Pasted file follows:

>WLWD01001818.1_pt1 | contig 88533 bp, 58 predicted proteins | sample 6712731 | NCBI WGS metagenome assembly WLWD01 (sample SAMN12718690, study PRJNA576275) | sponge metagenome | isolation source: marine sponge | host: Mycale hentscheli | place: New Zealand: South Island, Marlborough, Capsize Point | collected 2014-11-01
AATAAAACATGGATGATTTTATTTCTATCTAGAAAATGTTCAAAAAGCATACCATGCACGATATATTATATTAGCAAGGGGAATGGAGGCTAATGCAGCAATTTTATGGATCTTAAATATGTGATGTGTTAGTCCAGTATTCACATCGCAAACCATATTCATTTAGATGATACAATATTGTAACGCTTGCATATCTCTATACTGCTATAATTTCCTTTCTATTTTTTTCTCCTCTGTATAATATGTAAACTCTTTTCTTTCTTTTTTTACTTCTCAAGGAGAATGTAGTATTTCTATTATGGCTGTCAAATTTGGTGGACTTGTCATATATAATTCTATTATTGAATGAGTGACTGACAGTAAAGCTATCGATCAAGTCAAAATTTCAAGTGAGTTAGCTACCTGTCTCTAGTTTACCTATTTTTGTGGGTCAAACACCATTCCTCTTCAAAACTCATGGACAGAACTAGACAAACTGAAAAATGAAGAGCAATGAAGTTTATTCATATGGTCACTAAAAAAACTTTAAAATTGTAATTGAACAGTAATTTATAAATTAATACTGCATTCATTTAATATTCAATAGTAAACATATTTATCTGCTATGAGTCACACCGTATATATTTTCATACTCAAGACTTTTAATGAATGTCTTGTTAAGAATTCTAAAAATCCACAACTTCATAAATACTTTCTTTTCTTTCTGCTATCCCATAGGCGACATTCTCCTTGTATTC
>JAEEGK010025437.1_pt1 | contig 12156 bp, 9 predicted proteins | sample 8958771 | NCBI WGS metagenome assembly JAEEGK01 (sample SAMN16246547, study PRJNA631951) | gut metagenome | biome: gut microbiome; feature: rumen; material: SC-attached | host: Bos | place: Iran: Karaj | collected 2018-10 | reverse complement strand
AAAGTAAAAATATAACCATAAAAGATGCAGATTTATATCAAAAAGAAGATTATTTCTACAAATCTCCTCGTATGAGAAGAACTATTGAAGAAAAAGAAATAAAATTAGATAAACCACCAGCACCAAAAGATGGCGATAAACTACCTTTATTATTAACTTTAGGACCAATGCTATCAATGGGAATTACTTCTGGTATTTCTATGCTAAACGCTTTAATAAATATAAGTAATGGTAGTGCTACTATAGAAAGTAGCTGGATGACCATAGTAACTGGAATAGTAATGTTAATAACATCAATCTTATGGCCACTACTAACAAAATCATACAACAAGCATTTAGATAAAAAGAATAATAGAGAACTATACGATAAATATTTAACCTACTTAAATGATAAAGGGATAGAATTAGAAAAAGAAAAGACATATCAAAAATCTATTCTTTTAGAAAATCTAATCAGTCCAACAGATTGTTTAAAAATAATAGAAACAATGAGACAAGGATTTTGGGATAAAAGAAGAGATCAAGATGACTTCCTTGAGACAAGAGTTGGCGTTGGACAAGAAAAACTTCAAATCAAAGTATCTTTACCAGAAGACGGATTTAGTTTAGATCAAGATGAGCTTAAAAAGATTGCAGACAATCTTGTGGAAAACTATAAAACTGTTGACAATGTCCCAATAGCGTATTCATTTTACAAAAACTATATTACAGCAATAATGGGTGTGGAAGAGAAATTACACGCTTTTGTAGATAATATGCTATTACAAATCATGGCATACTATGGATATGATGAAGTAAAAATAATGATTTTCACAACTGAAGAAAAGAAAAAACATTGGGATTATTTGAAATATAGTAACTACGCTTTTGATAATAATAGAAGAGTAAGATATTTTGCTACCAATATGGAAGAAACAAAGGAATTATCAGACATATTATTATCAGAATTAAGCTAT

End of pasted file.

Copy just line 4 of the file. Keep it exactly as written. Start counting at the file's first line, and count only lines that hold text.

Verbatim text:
AAAGTAAAAATATAACCATAAAAGATGCAGATTTATATCAAAAAGAAGATTATTTCTACAAATCTCCTCGTATGAGAAGAACTATTGAAGAAAAAGAAATAAAATTAGATAAACCACCAGCACCAAAAGATGGCGATAAACTACCTTTATTATTAACTTTAGGACCAATGCTATCAATGGGAATTACTTCTGGTATTTCTATGCTAAACGCTTTAATAAATATAAGTAATGGTAGTGCTACTATAGAAAGTAGCTGGATGACCATAGTAACTGGAATAGTAATGTTAATAACATCAATCTTATGGCCACTACTAACAAAATCATACAACAAGCATTTAGATAAAAAGAATAATAGAGAACTATACGATAAATATTTAACCTACTTAAATGATAAAGGGATAGAATTAGAAAAAGAAAAGACATATCAAAAATCTATTCTTTTAGAAAATCTAATCAGTCCAACAGATTGTTTAAAAATAATAGAAACAATGAGACAAGGATTTTGGGATAAAAGAAGAGATCAAGATGACTTCCTTGAGACAAGAGTTGGCGTTGGACAAGAAAAACTTCAAATCAAAGTATCTTTACCAGAAGACGGATTTAGTTTAGATCAAGATGAGCTTAAAAAGATTGCAGACAATCTTGTGGAAAACTATAAAACTGTTGACAATGTCCCAATAGCGTATTCATTTTACAAAAACTATATTACAGCAATAATGGGTGTGGAAGAGAAATTACACGCTTTTGTAGATAATATGCTATTACAAATCATGGCATACTATGGATATGATGAAGTAAAAATAATGATTTTCACAACTGAAGAAAAGAAAAAACATTGGGATTATTTGAAATATAGTAACTACGCTTTTGATAATAATAGAAGAGTAAGATATTTTGCTACCAATATGGAAGAAACAAAGGAATTATCAGACATATTATTATCAGAATTAAGCTAT